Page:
L.A. Is on Fire!
A few years ago I did a round of studio visits in Culver City (with artists in UCLA's MFA painting program) and got the sense that the museums were teaming up with the universities and galleries in an all-out effort to work together the way said entities do in New York and London. What started as a buzz about the newer galleries opening up in Chinatown had already begun to draw dealers from along the West Coast to L.A. (Peres Projects and Lizabeth Oliveria, for example, both moved from San Francisco). Now it's drawing gallerists from New York; Q.E.D. (no website yet), KantorFeuer, and MC (no website yet) galleries are all indications that even New York dealers see room to grow there (here's a good overall list of the galleries in L.A.).
In the spirit of neighborhoods like SoHo and Williamsburg, which opened galleries where the artists were, Los Angeles' newest destination for galleries seems to be Culver City. Here's a map from Lizabeth Oliveria's website showing who's now located there (and I know of a few others new spaces who aren't on this map, like D.E.N. and Western Project):
But all the galleries in the world would not have changed L.A.'s second-tier status had another important change not taken place. L.A. grads and soon-to-be grads are becoming as hot as any of the prodigies at Columbia or Yale. Sure, we've always had stars emerge from Cal-Arts, UCLA or Art Center, but nowhere near in the volume we're seeing them fly out of those institutions now. Today's International Herald Tribune picks up a great article about this first published in The New York Times over 4th of July weekend (during which time I was blissfully unaware on a beach, so forgive me if this is old news):
The rise of the California art schools has been several decades in the making. Ever since Ed Ruscha drove a black Ford from Oklahoma City to Los Angeles in 1956 to attend Chouinard (now CalArts), the schools have drawn major talent. But it wasn't until the late 1980s, when the artists Chris Burden, Nancy Rubins, Charles Ray and Paul McCarthy had all joined the faculty at UCLA, that the city's leading programs began to ignite national interest.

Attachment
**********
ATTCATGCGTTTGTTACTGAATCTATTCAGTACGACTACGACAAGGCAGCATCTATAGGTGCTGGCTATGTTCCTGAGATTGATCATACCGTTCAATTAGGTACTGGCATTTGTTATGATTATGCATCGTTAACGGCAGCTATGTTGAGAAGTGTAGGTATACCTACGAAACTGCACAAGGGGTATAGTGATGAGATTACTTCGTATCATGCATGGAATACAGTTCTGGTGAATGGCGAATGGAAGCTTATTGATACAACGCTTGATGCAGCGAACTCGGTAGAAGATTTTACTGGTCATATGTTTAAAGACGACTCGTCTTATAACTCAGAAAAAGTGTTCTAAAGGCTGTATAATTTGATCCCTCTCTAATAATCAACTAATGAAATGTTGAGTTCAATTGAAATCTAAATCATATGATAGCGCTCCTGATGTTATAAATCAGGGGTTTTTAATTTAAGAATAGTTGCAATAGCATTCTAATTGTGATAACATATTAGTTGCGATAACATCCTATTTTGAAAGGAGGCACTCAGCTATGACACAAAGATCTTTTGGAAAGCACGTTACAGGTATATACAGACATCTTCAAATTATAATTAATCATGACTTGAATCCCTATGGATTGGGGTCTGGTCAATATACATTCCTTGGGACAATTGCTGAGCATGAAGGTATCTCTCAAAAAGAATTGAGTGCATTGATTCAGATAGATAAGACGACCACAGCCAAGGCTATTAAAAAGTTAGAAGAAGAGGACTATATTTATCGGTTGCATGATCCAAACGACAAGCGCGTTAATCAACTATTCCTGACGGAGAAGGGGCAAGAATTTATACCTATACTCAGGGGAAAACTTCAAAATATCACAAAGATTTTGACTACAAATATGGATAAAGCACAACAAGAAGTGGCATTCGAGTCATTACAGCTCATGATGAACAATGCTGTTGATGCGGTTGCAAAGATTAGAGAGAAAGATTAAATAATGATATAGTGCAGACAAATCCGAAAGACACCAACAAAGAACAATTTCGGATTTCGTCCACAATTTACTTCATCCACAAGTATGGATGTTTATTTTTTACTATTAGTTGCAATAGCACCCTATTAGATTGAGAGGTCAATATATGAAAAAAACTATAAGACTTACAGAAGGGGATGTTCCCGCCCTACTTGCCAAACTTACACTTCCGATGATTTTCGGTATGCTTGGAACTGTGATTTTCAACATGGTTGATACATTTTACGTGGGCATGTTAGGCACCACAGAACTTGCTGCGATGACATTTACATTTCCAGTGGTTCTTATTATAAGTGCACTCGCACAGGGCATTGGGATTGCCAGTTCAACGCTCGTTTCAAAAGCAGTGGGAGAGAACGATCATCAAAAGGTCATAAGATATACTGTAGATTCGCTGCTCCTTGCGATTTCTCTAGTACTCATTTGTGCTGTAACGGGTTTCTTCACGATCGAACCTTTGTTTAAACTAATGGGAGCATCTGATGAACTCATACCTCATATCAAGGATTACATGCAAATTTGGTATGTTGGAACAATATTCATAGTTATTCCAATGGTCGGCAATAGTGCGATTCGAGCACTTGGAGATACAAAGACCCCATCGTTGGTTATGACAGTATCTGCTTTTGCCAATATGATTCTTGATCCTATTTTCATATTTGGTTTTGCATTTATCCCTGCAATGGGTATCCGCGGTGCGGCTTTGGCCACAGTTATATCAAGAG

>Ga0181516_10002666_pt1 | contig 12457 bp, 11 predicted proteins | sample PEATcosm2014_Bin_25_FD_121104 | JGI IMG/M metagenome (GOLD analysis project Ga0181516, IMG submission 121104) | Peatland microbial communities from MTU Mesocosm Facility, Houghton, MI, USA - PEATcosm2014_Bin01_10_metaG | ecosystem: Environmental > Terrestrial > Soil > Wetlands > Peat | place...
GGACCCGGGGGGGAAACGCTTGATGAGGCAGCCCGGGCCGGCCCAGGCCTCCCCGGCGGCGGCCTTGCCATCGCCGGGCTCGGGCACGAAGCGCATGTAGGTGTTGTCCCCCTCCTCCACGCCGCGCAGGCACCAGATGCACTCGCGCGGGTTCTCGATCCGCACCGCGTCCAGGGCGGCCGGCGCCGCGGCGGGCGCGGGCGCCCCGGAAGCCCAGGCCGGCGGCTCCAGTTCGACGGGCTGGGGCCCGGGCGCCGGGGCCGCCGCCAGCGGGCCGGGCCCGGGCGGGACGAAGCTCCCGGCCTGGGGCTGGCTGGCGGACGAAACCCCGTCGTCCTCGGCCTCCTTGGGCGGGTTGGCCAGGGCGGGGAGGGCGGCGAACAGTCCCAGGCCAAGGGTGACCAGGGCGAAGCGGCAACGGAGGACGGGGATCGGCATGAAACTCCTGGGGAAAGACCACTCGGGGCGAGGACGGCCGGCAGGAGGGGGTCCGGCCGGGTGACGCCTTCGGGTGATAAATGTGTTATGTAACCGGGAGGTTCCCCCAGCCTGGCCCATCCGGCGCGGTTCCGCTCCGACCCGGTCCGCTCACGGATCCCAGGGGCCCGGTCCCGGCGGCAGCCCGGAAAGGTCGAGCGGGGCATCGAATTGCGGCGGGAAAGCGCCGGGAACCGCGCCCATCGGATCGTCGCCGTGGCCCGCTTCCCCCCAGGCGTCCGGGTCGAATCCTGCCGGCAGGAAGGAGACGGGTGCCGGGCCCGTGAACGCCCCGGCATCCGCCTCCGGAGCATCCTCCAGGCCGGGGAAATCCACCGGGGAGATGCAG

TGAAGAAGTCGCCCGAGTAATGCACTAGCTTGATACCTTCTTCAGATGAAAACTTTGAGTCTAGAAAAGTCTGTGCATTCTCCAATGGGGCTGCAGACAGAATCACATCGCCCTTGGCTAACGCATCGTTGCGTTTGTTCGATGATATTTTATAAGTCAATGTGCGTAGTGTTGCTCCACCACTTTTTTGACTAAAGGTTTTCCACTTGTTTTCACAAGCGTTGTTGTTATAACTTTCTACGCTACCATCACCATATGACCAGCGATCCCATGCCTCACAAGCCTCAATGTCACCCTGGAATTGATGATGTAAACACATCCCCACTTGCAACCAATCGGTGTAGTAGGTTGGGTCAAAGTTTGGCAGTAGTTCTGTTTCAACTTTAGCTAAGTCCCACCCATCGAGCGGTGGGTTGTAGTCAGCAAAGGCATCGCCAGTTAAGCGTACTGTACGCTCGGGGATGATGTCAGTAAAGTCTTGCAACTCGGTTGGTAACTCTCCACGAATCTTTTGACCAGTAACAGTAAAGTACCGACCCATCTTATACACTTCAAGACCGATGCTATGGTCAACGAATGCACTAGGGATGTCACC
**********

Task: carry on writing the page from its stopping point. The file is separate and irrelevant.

Today, it's hard to imagine the local art scene without the schools. "Most every gallery in L.A. has some recent M.F.A. grads," said Martin, the Santa Monica dealer.
Even blue-chip galleries like L.A. Louver, which represents David Hockney, have been getting in on the action; it just opened "Rogue Wave," a survey of emerging and midcareer Los Angeles artists that runs through Sept. 3. Of the 19 artists in the show, 14 earned Master of Fine Arts degrees at local schools, including the installation artist Karl Haendel (UCLA) and the painters Tomory Dodge and Violet Hopkins (both CalArts).
The article's full of quotes and notes about how the white hot art market is driving part of this frenzy, but as much as the institutions there suggest they're aware of the dangers of accelerating careers prematurely...
"I've seen premature arrogance, and I've seen premature disillusionment," said Thomas Lawson, dean of the School of Art at CalArts.
"Students may get instant gratification from having early gallery shows, but the art market is a very cruel and impersonal thing. It's very easy to find yourself dropped by that market. If you're dropped before the age of 25, it can be devastating."
...a good friend of mine who signed up for UCLA's MFA program specifically because they had promised her she would be free to experiment, said a high-up administrator in the department insisted she be working toward her first solo show in an L.A. gallery. When she called them on it, reminding them why she went there, she was told, more or less, "That's just what we tell prospective students." My friend's currently working happily in a quite place in Europe, away from that sort of pressure.
Of course, being in New York, where galleries are gonna have to start scouting the local high schools to outdo ourselves, I have little room to talk (and I'll admit to a bit of jealousy that L.A.'s getting all this attention), but eventually the corrections will come, and it's best for everyone to keep in mind why they make or deal in art in the first place.